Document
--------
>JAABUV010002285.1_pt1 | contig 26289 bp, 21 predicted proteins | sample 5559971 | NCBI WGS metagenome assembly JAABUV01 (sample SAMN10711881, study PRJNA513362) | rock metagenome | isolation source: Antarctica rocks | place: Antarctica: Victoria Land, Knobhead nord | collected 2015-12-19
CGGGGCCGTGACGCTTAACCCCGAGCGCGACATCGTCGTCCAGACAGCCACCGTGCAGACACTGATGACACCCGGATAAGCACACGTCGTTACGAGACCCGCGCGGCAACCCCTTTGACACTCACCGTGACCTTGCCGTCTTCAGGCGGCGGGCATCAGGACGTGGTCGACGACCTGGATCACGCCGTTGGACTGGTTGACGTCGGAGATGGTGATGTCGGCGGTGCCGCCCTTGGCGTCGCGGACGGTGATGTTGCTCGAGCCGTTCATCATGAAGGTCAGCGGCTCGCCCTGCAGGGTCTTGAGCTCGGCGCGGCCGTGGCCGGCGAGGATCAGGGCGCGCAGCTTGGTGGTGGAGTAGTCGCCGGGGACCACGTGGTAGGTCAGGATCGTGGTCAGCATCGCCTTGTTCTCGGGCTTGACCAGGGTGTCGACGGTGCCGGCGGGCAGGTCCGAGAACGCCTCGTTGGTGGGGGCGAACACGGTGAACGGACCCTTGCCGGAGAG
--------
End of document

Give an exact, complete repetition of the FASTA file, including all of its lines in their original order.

>JAABUV010002285.1_pt1 | contig 26289 bp, 21 predicted proteins | sample 5559971 | NCBI WGS metagenome assembly JAABUV01 (sample SAMN10711881, study PRJNA513362) | rock metagenome | isolation source: Antarctica rocks | place: Antarctica: Victoria Land, Knobhead nord | collected 2015-12-19
CGGGGCCGTGACGCTTAACCCCGAGCGCGACATCGTCGTCCAGACAGCCACCGTGCAGACACTGATGACACCCGGATAAGCACACGTCGTTACGAGACCCGCGCGGCAACCCCTTTGACACTCACCGTGACCTTGCCGTCTTCAGGCGGCGGGCATCAGGACGTGGTCGACGACCTGGATCACGCCGTTGGACTGGTTGACGTCGGAGATGGTGATGTCGGCGGTGCCGCCCTTGGCGTCGCGGACGGTGATGTTGCTCGAGCCGTTCATCATGAAGGTCAGCGGCTCGCCCTGCAGGGTCTTGAGCTCGGCGCGGCCGTGGCCGGCGAGGATCAGGGCGCGCAGCTTGGTGGTGGAGTAGTCGCCGGGGACCACGTGGTAGGTCAGGATCGTGGTCAGCATCGCCTTGTTCTCGGGCTTGACCAGGGTGTCGACGGTGCCGGCGGGCAGGTCCGAGAACGCCTCGTTGGTGGGGGCGAACACGGTGAACGGACCCTTGCCGGAGAG